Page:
I will be the first to admit that I’m enjoying this social media explosion. I love connecting, communicating, and interacting with other people, regular people living regular lives with differing cares and worries and responsibilities. It’s exciting, too, to connect with “celebrities” in a manner that was unheard of just a few years ago. Engaging with the “rich and famous” is at an unprecedented apex, which is both good and bad (mostly bad). But, as with anything remotely “good,” there are countless pitfalls that follow the use of any social media platform. While information and knowledge have never been so easily and quickly accessible, likewise, never has infidelity and temptation been so casually found. With just a few taps, the caring, loving husband can swiftly be caught up in a web of lust and lies. It’s far too easy to fall.

Attention please!

But a more subtle, less obvious pitfall of technology is that of attention. Satan is the master of so distracting Christians from their true calling and obligation to the gospel that they become ineffectual and useless in the mission of Christ. Too often, and too easily, believers in Jesus are ensnared and enslaved by good things. Yes, some of the best things in life become bad simply by idolizing them, by making them our God’s.

Whatever you’re distracted and overcome by, that’s your functional God, to that you’re a slave — “whatever overcomes a person, to that he is enslaved.” (2 Pt 2:19) Whatever arrests your attention, whatever captivates your thoughts, whatever holds your consideration, that’s what you’re serving. Whether it be a girlfriend or boyfriend, a sport, a hobby, a job, a relationship, anything that takes our focus off the glory and grace of the gospel of Christ is a distraction, and, if allowed to germinate, can become your God, your slave-master. The gaze of the soul can be distracted and entangled and encumbered by many things, but the purpose of pursuit and the power of grace is that which arrests the mind and draws your thoughts to Christ.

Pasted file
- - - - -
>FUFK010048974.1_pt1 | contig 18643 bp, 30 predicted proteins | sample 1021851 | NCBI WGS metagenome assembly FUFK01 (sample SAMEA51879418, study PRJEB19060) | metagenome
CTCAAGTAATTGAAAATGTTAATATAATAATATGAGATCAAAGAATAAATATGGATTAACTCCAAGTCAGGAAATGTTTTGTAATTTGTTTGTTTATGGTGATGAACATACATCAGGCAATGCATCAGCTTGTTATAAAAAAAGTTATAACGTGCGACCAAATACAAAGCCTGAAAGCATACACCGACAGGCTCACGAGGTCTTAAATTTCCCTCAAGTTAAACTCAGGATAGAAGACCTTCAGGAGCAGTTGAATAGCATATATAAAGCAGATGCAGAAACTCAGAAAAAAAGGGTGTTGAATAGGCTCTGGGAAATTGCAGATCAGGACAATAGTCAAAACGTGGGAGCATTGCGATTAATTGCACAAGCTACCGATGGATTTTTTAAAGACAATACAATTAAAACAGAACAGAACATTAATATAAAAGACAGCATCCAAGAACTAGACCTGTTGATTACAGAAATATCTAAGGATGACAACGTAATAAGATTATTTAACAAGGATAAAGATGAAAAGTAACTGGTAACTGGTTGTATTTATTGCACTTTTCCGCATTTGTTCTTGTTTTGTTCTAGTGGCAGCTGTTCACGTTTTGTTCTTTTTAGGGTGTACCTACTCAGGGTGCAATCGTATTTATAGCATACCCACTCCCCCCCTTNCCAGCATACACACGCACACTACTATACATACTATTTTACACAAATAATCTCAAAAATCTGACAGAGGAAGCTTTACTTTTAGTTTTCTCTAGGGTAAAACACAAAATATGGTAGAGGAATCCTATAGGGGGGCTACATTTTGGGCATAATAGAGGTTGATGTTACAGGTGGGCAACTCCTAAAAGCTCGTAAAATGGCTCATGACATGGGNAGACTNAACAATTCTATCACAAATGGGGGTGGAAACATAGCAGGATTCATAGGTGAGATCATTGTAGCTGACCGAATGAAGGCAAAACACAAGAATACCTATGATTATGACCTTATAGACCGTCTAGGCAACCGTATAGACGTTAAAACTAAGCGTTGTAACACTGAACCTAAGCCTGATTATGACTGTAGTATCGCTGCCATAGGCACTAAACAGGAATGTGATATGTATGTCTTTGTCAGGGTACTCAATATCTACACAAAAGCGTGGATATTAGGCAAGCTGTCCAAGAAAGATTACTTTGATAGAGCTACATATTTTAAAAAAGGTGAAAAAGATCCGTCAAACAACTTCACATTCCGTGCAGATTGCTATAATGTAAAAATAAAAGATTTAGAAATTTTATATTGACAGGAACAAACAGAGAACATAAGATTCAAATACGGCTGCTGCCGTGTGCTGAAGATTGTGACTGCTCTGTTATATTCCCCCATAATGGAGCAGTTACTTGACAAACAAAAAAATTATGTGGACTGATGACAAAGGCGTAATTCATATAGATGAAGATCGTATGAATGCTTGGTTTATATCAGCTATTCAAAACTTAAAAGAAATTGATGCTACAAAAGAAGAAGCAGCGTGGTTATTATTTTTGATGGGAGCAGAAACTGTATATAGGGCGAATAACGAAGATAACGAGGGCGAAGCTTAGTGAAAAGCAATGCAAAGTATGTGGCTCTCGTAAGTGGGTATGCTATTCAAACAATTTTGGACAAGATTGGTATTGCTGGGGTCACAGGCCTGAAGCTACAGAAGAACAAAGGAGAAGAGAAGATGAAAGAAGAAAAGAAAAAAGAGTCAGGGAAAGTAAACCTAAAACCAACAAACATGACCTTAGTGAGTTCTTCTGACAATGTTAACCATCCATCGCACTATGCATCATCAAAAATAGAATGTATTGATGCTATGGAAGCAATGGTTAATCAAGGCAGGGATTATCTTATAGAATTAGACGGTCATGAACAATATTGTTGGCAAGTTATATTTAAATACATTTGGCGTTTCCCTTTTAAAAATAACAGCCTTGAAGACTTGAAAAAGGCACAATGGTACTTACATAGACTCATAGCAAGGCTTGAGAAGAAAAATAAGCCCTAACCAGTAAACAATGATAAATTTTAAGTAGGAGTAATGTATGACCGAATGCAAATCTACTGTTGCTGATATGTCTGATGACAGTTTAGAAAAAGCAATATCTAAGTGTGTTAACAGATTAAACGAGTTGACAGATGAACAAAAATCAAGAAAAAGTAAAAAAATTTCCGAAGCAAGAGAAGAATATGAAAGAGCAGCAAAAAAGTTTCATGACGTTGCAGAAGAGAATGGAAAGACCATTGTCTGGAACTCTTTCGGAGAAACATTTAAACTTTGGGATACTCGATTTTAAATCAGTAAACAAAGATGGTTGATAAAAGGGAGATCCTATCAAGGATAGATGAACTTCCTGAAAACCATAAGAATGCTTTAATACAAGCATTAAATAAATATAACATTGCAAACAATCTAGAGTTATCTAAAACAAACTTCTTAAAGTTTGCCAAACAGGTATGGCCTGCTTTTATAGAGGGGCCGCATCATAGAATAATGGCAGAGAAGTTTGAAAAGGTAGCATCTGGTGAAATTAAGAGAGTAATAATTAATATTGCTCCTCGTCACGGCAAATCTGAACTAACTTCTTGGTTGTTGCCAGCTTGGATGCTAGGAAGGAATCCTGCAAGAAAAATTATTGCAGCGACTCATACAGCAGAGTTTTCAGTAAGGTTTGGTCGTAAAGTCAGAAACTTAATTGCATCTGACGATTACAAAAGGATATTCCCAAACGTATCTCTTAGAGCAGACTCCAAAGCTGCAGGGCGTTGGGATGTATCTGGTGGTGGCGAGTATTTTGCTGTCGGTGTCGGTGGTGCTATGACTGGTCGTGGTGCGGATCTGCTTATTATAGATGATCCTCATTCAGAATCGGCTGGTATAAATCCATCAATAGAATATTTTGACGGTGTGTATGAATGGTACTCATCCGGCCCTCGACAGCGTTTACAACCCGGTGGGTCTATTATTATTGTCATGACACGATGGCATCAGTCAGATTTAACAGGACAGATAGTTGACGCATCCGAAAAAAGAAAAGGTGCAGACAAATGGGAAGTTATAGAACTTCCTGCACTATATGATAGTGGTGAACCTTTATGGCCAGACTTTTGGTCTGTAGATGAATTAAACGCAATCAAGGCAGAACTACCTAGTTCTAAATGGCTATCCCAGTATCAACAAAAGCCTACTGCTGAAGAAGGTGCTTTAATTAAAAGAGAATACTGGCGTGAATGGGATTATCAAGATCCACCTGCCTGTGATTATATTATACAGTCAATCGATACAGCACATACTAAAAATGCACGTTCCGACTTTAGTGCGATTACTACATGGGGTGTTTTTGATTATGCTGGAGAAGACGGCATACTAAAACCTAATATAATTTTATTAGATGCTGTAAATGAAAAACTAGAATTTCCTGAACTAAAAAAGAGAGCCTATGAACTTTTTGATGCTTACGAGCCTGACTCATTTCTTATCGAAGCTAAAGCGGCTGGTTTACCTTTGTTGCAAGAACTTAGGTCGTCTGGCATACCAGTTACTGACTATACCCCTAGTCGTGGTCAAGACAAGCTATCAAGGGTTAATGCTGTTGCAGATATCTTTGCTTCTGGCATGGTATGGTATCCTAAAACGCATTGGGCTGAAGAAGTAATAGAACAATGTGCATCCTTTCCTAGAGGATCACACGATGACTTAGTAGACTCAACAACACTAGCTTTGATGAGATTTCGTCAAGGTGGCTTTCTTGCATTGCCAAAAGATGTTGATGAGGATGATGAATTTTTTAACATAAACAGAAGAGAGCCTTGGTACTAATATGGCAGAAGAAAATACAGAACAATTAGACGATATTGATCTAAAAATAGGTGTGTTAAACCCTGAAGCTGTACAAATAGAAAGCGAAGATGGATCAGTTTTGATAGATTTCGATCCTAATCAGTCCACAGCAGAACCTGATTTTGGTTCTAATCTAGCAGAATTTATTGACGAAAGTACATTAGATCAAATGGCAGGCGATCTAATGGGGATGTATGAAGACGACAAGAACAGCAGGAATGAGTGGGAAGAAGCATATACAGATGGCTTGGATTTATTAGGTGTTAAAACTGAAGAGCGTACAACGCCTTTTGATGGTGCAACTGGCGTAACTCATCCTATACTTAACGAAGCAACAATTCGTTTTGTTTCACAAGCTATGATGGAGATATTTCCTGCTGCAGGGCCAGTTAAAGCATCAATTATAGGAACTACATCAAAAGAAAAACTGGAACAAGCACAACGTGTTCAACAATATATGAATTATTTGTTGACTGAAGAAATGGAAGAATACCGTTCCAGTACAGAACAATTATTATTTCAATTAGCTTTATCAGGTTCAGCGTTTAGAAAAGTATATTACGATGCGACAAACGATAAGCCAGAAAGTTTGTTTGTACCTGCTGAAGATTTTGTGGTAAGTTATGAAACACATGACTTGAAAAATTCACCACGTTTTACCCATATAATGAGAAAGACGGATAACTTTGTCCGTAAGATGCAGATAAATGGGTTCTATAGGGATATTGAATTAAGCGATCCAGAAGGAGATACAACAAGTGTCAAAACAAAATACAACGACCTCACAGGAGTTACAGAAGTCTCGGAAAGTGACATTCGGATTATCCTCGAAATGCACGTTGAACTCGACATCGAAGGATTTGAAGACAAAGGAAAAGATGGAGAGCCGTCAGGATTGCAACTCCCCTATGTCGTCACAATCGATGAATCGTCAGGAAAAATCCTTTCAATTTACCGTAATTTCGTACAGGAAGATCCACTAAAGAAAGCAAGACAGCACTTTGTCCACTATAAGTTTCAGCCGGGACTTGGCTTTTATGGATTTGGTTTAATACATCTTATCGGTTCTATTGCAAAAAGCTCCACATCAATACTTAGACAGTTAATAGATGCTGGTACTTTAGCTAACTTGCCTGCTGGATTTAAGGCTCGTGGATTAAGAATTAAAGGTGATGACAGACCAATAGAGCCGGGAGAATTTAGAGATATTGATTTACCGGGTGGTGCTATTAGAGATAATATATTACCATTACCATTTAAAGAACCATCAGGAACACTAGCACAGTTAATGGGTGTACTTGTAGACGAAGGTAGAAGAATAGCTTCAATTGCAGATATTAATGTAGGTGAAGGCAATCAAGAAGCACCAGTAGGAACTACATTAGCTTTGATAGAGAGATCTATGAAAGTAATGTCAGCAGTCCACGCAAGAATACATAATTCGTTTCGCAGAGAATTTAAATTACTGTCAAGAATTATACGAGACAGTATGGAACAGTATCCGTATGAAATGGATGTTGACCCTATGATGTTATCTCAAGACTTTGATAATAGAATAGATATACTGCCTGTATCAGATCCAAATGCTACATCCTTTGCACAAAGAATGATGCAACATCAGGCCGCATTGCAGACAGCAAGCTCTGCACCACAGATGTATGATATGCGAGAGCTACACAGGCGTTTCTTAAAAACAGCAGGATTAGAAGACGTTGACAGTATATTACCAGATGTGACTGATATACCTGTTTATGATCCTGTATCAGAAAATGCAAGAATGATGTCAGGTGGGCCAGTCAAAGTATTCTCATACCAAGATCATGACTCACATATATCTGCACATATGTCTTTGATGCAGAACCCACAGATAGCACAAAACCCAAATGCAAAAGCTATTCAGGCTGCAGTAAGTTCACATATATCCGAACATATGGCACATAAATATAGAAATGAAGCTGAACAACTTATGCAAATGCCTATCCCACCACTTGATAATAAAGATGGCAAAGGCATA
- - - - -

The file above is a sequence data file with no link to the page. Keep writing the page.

What are you looking at?

The war of the soul is for faith — what A. W. Tozer calls the gaze of the soul. Thus, we must continually ask ourselves these sorts of questions: To what am I looking? What keeps my focus? What distracts me? How much time and effort am I sacrificing to get this attention-getting thing?

For the Christ-follower, to be distracted by the former lusts and passions of your unregenerate heart is the grossest rebellion. If you believe in Jesus and trust in his substitution for your salvation, and have been clothed in his righteousness through the blood-merit of Jesus, it’s the design of grace that you grow in its familiarity and “in the knowledge of our Lord and Savior Jesus Christ.” (2 Pt 3:18) Now that you’re “in Christ,” and have equal inheritance to righteousness, because of Christ, it’s better that you never again taste the former sweetness of debauchery and lust, and stay pursuing, pushing into Jesus. For a redeemed son and daughter of God to fall back into sin, conscious rebellion, is worse than being unregenerate and blind to my spiritual blindness.

Tasting grace, then, and still feeding a want after lust is as a dog who returns to its vomit. (2 Pt 2:20–22) The keystone of grace which overcomes our dark, insatiable passions is the promised return of Christ. It is to that which we should be eternally looking, that which should arrest all the thoughts and faculties of heart and soul. We should be so stirred up (2 Pt 3:1) by Christ’s return that we can’t help but live and die for him. Jesus’s second coming is, indeed, the hope of grace and catalyst for holiness, forged on the anvil of love.

Be ever looking to and for Jesus, and be overcome by his grace. Don’t become distracted by the thoughts and cares of the world; don’t be entangled by the former passions of lust and greed — but be so enamored by “the breadth and length and height and depth” of Christ’s love for you (Eph 3:18–19), that it becomes your overwhelming, overcoming motive. My friends, “be strong in the grace that is in Christ Jesus.” (2 Tm 2:1)